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Eur Radiol. 2008 May;18(5):925-30. doi: 10.1007/s00330-007-0846-0. Epub 2008 Jan 8.

In patients with DCIS: is it sufficient to histologically examine only those tissue specimens that contain microcalcifications?

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  • 1Department of Radiology, Charit√© Campus Mitte, Charit√©platz 1, 10117 Berlin, Germany.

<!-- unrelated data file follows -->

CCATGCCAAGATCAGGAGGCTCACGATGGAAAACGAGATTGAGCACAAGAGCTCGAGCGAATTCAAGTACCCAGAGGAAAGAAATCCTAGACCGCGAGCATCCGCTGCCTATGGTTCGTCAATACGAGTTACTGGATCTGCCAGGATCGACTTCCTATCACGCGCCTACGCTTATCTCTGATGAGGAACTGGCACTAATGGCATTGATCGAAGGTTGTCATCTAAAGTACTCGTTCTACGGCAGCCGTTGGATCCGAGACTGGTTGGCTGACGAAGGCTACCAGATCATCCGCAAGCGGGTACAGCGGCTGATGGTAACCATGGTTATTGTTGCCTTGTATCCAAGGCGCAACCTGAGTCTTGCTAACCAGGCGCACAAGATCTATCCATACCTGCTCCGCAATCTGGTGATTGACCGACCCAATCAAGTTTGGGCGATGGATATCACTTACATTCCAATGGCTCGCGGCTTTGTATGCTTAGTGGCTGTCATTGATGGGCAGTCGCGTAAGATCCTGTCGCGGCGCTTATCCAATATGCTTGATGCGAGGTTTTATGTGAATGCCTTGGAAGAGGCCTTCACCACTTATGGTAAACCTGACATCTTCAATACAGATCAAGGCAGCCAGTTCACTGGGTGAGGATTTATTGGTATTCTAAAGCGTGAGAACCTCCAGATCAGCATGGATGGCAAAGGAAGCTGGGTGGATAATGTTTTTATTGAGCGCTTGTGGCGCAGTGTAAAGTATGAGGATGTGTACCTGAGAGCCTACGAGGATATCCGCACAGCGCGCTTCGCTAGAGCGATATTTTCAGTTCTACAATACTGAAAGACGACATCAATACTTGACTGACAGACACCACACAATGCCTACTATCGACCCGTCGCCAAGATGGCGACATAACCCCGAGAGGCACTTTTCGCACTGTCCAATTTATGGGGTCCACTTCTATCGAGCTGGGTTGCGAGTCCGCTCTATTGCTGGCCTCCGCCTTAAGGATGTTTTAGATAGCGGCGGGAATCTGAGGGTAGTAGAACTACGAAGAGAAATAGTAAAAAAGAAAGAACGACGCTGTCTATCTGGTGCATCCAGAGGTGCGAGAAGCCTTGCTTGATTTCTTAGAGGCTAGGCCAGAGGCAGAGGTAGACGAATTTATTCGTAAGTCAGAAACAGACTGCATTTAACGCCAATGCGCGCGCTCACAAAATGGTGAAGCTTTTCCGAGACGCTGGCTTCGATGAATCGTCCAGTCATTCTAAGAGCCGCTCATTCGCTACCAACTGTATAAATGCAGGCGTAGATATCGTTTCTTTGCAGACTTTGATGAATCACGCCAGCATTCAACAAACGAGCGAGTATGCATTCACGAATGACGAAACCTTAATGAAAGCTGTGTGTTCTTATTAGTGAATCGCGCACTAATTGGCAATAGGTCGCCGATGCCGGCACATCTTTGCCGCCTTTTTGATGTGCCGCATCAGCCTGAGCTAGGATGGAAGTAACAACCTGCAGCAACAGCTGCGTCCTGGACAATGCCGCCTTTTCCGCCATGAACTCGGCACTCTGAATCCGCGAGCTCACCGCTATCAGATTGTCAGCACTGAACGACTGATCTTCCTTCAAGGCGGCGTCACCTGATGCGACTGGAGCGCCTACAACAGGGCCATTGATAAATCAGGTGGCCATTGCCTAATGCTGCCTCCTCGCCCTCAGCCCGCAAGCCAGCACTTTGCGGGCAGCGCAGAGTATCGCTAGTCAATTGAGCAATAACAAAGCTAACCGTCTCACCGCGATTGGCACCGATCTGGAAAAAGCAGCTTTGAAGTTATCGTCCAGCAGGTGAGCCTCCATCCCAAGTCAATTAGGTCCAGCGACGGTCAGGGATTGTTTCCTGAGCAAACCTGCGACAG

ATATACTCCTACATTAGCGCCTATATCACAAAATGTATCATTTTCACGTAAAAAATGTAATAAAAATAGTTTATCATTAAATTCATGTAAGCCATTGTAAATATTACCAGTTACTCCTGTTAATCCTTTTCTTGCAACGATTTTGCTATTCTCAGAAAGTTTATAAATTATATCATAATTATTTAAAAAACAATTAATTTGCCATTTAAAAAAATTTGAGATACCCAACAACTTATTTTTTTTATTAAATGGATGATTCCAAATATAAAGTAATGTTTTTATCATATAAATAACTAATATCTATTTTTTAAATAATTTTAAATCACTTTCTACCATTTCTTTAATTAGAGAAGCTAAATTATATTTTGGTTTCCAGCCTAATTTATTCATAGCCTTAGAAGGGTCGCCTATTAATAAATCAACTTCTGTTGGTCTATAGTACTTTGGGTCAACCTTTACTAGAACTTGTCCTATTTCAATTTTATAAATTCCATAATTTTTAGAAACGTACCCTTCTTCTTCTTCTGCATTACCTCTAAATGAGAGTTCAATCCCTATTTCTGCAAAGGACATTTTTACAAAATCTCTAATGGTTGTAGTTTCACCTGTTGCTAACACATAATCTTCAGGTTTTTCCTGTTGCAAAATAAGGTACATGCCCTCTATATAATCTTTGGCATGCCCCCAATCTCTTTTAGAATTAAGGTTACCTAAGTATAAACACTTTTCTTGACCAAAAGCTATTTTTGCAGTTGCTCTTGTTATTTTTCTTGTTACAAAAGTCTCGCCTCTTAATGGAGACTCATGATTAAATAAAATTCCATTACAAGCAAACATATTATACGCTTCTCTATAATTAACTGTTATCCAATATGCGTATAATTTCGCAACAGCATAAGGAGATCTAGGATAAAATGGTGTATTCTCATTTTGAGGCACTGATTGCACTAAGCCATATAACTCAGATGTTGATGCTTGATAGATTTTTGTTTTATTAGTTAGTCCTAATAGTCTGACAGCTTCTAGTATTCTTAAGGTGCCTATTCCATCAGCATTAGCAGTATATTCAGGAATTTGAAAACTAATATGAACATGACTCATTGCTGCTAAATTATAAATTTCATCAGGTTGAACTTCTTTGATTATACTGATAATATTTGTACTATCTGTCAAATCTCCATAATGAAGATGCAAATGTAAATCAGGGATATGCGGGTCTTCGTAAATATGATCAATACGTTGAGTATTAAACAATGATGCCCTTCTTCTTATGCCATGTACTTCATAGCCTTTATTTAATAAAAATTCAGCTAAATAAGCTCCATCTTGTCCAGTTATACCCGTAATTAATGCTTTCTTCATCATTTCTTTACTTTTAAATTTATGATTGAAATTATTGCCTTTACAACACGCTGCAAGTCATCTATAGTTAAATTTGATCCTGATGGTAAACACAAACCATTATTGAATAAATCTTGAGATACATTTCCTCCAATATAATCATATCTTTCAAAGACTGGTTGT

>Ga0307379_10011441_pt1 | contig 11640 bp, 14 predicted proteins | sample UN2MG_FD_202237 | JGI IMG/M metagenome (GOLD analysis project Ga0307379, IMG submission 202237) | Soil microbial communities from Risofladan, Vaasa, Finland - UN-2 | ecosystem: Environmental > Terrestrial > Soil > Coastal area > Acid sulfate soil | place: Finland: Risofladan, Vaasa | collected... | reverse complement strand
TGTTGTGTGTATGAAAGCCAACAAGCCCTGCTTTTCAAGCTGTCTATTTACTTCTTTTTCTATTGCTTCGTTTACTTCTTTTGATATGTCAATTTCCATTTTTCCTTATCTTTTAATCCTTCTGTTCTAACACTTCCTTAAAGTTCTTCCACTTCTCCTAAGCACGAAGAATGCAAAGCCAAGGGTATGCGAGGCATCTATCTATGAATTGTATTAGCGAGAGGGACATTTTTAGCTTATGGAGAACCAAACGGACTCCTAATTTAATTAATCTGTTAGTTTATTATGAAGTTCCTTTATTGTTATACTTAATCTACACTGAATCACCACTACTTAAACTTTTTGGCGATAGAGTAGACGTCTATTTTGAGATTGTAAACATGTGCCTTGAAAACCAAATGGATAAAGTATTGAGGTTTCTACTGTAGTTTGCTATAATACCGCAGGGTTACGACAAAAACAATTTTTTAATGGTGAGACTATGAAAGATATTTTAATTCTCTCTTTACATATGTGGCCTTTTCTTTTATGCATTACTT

The purpose was to investigate in patients with histologically proven DCIS to what extent there is agreement between radiographically proven microcalcifications of specimens obtained by vacuum-assisted biopsy and the histologic diagnosis of microcalcifications and DCIS, and second, to assess the accuracy of biopsy in relation to the number of specimens obtained in patients with high-grade and low-grade DCIS. Four hundred twenty specimens from 35 patients who were diagnosed with DCIS were examined radiographically and histologically for the presence of microcalcifications. The results were analyzed using the McNemar-test. In addition, the average numbers of biopsy specimens necessary for diagnosing low-grade DCIS and high-grade DCIS were compared using the t-test. Specimen radiography had a PPV of 0.50 and a NPV of 0.85 for the demonstration of DCIS. Differences in localization between radiographically proven microcalcifications and DCIS were statistically significant (p<0.01). The difference between the mean numbers of specimens required per patient for correctly diagnosing high-grade or low-grade DCIS was statistically significant (p<0.01). Specimen radiography is very limited in identifying those specimens that are crucial for diagnosing DCIS. The rate of underestimation is expected to be higher for low-grade than for high-grade DCIS. The findings suggest that all samples obtained by vacuum-assisted breast biopsy should be histologically examined.

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